|AMRI CEO William Marth|
Contract drug developer AMRI ($AMRI) turned in a stagnant revenue quarter, watching profits slip as it prepares to shake off its dependence on royalties and embrace a future in large-scale manufacturing.
The Albany, NY, company brought in revenue of $59.3 million in the first quarter, essentially unchanged from the same period in 2013. AMRI's contract services sales jumped 10% to $51 million on the quarter, but the company's royalty revenue, tied largely to Sanofi's ($SNY) Allegra, fell a worse-than-expected 36% to $8.3 million. Net income dipped about 46% to $3.5 million.
On a segment basis, AMRI's banner large-scale manufacturing business again led the way, growing 19% to post $31.5 million in sales, while its discovery and development unit fell 3% to $19.5 million.
AMRI has long since seen the writing on the wall with its businesses' performances, and the company's future plans center on bolstering what it does well and cutting back where it could use some help. Last month, the contract developer spent $41 million to acquire manufacturer Cedarburg Pharmaceuticals, a deal it expects to add about $14 million on 2014's revenue. At the same time, AMRI revealed plans to shutter a Syracuse facility focused on early-stage services, looking to save about $1.5 million a year after it takes a charge of up to $6.5 million tied to the move.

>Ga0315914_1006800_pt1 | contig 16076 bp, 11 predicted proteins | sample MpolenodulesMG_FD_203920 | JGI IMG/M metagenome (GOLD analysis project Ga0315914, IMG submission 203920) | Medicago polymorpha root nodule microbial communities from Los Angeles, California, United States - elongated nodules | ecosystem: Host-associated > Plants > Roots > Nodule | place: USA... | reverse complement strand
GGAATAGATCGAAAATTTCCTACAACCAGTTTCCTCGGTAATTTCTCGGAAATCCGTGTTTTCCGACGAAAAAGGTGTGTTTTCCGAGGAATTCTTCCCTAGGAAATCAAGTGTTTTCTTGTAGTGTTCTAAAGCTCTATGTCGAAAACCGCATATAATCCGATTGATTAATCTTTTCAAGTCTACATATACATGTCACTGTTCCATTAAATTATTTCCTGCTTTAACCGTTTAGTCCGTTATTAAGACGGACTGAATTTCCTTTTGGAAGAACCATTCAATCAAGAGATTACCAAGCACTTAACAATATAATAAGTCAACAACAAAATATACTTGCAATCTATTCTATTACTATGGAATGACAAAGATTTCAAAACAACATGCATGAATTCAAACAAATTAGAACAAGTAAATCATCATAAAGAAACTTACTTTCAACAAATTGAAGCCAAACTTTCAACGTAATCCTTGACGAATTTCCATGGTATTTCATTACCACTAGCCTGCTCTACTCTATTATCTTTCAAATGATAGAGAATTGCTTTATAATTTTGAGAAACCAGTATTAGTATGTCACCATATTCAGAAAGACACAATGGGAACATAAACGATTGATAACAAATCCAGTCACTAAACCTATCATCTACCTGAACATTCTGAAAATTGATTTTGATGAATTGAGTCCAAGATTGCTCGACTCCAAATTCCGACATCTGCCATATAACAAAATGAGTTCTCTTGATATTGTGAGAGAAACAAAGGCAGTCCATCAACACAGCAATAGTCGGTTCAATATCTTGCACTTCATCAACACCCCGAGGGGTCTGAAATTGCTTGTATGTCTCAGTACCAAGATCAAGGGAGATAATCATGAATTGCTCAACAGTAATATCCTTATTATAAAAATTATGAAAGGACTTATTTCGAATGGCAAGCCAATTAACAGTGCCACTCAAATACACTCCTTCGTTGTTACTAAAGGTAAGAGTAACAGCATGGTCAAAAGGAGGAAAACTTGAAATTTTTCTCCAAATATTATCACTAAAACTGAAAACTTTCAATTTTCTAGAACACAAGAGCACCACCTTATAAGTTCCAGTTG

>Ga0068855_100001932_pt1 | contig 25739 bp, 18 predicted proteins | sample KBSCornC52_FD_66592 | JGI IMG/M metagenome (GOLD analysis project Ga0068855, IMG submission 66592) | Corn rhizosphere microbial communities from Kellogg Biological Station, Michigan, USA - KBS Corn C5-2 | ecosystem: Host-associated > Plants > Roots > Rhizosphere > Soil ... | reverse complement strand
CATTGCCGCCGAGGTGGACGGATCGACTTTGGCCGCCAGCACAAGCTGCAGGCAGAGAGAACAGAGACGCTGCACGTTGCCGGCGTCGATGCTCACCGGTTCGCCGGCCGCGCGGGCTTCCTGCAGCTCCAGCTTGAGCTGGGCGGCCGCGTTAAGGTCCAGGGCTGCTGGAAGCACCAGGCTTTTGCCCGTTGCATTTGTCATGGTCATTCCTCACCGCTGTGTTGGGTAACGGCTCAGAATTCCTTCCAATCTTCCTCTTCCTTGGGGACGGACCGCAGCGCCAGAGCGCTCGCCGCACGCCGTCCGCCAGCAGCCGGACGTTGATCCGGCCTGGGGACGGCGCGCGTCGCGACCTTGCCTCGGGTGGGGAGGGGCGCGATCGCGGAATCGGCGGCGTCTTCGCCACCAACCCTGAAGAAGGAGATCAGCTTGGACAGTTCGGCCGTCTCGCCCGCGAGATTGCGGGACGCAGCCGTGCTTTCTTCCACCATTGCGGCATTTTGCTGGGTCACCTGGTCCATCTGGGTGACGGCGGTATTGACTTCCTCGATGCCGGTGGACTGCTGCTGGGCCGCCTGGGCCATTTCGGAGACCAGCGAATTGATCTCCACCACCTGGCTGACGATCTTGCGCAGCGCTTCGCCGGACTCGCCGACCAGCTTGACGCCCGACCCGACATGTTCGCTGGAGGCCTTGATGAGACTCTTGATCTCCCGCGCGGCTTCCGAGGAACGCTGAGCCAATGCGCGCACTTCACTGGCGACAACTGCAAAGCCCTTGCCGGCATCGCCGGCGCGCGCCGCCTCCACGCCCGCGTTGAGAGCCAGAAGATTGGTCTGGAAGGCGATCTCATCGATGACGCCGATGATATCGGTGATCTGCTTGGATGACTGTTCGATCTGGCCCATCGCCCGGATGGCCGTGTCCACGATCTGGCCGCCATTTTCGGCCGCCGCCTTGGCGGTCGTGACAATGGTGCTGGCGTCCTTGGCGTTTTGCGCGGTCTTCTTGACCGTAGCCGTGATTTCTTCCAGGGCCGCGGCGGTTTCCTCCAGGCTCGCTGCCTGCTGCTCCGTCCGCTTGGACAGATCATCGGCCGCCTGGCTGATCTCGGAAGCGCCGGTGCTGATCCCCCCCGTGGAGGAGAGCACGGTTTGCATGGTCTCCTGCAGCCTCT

Now, with its plan in place, AMRI is raising its expectations for 2014, forecasting contract revenue growth between 16% and 20% and an earnings per share boost of 11% to 20%, CEO William Marth said.
"Strong organic growth in our contract business and recent restructurings will continue to drive the contract business to be more profitable, furthering our continued goal of reducing dependency on royalty revenue," Marth said in a statement.
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